I don’t miss the Cold War, but apparently Russian President Vladimir Putin does. Either that, or he’s now clinically insane. Continue reading →
Russian President Vladimir Putin’s behavior — and by “behavior” I mean his uncontrollable aggression in Ukraine — is giving a lot of people political cover for “I told you so” moments, especially about nukes. And now Brent Scowcroft, Steven Hadley, and Franklin Miller, three distinguished Wise Men (and I do not mean that sarcastically) from previous administrations have now weighed in on the importance of keeping NATO’s small tactical nuclear weapons.
These weapons were meant for battlefield use against an invading Soviet alliance, a massive military machine that no longer exists. The point was to link events in the theater of war to the use of nuclear arms, in order to reinforce the deterrent threat that invading Europe meant a central U.S.-Soviet nuclear war even if no one really wanted one. In other words, they were placed in harm’s way specifically to make them a “use or lose” weapon we’d have no choice but to employ.
Today, I don’t think anyone really has an idea what the mission of these weapons might be, other than as political symbols. Scowcroft and his co-authors admit this, but think we have to keep them anyway, precisely for that reason. I agree that Putin has made it impossible for President Obama to do anything with our European stockpile. (I also think the President’s political capital at this point is so non-existent that he couldn’t pass a resolution to be nice to our moms, but that’s another matter.) That doesn’t mean tactical nukes have any use, it just means we can’t remove them right now.
Read the whole thing here at The National Interest.
For some time now, I’ve been saying it’s not a big deal that Russia is yanking our chain on the INF Treaty. I still don’t think it’s a big deal in military terms; Russia isn’t suddenly going to reemerge as a first-rank power because it tested a ground-launched cruise missile. And I also don’t think that we should do anything about it, not least because there’s nothing to do about it.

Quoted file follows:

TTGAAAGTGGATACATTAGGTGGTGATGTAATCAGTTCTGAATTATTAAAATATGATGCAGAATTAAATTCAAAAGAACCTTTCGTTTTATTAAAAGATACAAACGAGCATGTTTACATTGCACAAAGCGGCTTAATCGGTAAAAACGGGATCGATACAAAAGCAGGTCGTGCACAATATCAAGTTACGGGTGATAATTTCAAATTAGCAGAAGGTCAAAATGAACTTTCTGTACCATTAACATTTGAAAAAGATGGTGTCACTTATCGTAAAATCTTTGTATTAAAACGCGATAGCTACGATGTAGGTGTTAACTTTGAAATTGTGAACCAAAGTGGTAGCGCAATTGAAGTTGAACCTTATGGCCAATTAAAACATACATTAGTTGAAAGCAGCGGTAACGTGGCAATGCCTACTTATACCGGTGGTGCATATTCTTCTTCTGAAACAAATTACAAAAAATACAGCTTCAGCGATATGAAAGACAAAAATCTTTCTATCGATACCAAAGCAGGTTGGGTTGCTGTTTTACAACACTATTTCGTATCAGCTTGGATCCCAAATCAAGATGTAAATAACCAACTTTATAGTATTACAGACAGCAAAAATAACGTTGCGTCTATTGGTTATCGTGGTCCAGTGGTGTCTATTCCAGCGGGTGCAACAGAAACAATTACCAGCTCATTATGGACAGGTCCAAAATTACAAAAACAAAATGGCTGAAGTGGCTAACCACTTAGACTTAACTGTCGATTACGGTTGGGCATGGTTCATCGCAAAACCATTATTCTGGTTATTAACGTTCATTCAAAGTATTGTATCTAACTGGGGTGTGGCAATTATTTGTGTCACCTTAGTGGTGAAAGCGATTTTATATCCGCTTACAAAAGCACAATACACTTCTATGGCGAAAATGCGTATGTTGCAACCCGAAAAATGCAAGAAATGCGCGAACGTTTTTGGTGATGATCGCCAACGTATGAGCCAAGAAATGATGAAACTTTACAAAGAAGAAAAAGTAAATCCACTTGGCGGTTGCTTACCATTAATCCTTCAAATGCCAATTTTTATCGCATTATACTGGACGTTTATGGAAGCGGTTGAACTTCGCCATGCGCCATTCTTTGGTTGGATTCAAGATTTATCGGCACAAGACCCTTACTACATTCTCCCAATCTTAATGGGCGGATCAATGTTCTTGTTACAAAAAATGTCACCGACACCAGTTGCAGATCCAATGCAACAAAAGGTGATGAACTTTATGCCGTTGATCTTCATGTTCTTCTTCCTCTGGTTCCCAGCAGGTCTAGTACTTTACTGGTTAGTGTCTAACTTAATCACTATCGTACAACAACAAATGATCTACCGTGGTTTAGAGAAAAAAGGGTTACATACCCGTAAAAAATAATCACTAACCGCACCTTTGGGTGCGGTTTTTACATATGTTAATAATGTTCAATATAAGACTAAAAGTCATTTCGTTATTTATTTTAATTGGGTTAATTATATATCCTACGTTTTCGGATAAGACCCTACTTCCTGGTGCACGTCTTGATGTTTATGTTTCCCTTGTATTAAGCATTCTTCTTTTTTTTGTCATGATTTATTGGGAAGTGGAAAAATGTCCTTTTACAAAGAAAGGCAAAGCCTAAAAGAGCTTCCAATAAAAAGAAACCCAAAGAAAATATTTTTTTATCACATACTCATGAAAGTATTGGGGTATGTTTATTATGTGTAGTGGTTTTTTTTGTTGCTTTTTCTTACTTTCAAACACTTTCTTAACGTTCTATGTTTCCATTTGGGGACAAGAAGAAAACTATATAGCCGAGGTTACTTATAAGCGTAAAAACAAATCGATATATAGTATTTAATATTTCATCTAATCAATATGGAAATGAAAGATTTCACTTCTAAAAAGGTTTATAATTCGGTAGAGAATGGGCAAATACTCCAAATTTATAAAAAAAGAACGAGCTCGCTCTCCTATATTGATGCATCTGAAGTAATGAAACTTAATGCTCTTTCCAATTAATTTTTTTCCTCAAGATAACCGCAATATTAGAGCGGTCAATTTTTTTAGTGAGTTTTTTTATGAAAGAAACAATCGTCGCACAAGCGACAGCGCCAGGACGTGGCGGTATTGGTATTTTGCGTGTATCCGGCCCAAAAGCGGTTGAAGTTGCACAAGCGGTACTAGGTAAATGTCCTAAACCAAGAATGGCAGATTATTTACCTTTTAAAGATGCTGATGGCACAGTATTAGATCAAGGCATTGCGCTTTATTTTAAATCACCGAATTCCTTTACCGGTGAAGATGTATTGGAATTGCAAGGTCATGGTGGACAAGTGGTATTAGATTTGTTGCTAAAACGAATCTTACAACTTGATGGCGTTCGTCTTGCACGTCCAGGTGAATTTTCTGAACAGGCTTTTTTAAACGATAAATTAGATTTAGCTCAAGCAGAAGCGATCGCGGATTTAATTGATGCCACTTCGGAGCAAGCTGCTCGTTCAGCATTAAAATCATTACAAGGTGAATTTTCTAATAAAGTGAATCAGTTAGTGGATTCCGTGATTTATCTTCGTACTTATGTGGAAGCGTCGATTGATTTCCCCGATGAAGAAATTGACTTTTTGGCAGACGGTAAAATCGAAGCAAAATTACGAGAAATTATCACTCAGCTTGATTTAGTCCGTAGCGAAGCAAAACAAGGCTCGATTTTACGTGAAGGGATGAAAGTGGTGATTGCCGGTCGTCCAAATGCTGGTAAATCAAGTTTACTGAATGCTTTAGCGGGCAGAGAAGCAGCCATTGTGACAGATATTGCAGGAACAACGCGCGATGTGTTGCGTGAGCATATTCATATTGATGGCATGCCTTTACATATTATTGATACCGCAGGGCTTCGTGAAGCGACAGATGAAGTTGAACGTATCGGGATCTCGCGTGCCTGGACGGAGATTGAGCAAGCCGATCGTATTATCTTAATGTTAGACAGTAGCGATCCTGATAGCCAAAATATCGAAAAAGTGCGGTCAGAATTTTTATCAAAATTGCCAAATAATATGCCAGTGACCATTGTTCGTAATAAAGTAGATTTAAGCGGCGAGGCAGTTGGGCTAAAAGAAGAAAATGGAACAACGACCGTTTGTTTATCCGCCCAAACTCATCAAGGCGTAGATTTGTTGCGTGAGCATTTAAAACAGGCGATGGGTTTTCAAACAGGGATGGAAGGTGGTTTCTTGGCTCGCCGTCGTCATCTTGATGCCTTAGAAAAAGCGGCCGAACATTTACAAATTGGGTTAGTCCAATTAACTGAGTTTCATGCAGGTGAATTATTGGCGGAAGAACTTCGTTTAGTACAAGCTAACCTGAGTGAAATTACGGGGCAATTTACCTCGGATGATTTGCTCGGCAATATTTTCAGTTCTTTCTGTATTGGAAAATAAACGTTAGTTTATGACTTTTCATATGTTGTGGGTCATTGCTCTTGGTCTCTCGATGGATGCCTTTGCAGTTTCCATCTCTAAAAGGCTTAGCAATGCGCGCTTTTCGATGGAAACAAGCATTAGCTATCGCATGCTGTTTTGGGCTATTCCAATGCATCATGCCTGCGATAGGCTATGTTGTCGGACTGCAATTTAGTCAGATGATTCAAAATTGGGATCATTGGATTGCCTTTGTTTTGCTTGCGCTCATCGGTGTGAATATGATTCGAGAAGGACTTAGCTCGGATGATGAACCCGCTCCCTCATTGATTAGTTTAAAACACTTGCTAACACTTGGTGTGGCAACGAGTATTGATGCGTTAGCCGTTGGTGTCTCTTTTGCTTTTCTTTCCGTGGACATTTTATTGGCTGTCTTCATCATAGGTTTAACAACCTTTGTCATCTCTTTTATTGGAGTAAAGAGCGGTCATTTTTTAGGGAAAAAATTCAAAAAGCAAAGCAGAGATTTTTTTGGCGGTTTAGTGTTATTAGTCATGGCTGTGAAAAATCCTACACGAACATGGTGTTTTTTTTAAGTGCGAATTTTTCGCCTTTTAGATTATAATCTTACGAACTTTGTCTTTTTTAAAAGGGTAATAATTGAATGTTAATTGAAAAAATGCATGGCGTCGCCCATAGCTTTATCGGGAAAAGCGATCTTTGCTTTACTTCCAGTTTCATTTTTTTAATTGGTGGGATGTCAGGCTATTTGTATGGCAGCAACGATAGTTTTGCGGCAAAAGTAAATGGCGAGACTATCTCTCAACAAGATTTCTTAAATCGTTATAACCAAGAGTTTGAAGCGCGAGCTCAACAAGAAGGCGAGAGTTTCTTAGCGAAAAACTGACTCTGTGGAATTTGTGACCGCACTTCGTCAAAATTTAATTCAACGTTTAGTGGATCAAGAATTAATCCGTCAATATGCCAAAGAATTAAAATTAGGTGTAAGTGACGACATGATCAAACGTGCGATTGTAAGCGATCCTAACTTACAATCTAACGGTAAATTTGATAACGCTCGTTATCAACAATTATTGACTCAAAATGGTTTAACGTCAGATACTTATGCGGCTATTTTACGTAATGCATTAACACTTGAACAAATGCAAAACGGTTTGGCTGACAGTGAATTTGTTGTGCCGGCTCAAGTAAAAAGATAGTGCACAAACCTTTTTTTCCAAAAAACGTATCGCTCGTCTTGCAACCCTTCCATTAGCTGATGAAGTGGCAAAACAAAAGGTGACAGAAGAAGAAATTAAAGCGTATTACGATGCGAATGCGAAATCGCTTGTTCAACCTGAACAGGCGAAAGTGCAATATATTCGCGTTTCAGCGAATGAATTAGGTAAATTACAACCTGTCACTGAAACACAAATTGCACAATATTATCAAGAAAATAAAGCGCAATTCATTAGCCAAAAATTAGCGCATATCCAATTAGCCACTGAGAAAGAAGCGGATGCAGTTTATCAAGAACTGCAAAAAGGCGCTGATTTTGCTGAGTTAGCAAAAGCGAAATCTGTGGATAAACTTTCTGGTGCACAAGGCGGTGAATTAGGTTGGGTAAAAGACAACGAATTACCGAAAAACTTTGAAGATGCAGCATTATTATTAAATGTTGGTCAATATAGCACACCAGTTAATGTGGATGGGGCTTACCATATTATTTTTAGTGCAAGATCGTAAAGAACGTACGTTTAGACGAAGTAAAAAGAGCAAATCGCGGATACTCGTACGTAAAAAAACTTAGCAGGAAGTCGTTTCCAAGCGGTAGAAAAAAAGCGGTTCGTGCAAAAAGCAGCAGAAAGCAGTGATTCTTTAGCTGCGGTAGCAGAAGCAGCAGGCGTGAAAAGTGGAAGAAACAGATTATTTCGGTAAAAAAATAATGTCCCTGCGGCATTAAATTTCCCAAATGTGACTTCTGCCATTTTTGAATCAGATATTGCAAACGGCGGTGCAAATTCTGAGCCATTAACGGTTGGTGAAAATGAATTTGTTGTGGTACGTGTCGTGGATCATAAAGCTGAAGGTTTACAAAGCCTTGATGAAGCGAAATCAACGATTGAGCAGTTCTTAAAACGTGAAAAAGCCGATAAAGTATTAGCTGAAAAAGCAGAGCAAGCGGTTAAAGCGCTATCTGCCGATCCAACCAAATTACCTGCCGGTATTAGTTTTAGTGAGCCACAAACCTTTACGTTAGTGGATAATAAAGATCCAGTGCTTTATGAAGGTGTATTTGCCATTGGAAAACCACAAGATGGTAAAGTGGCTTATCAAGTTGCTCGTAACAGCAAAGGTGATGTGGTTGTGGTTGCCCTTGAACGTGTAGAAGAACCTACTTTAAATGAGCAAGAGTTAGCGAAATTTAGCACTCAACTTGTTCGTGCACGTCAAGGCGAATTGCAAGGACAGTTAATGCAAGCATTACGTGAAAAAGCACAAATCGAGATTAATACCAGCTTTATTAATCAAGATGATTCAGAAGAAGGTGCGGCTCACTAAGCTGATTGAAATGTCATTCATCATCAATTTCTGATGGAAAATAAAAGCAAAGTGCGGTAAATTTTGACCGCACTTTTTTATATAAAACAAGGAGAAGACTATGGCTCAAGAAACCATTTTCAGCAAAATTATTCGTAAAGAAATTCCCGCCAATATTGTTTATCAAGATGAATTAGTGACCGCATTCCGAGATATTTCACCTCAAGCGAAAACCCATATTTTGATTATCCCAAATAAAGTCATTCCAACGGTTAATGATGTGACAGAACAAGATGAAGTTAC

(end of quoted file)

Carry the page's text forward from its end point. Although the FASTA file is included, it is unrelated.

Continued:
I explored this over the weekend at more length in The National Interest. You can read the full version here.
Head over to War On the Rocks, where the editors generously took up my presumptuous self-invitation to respond to MAJ Christopher Lee’s argument that the U.S. should simply pull out of South Korea. (Lee, for some reason, thinks we can save a lot of money and maybe fix the Veteran’s Administration with it. That’s not how it works.)
Here’s an excerpt:
Perhaps we ought to think about the historical record before simply pulling out of Korea. Kim’s grandfather, Kim Il Sung approached Soviet leader Josef Stalin repeatedly after World War II to seek permission for an invasion of the South. Stalin, fearing a greater war, refused him, and later only relented when the eldest Kim pointed out that the Americans, by treaty, had finally quit the Peninsula in 1949 and returned home. This, for both Stalin and Kim, was an indication that an invasion would not provoke a U.S. response. This was a terrible miscalculation, and it was grounded in a U.S. troop withdrawal.
The North Koreans, particularly the old marshals of the Korean military for whom the Korean War is still a sacred memory, would no doubt love to see a replay of 1949, and would consider it a great victory. They would be able to gloat that they had achieved what even their big brothers in China had been unable to do for over 60 years: a Korea whose soil is completely untainted by American boots. Moreover, removing American troops from Korea will signal to the Chinese that we want no further U.S. presence in their region, and remove one more complication in any Chinese strategy of expansion or intimidation.
In sum, a pullout would raise North Korea’s stature, reduce China’s dwindling influence over its client, and leave Pyongyang – in its own eyes – a peer to Beijing, Seoul, and Tokyo. How is any of this a good idea?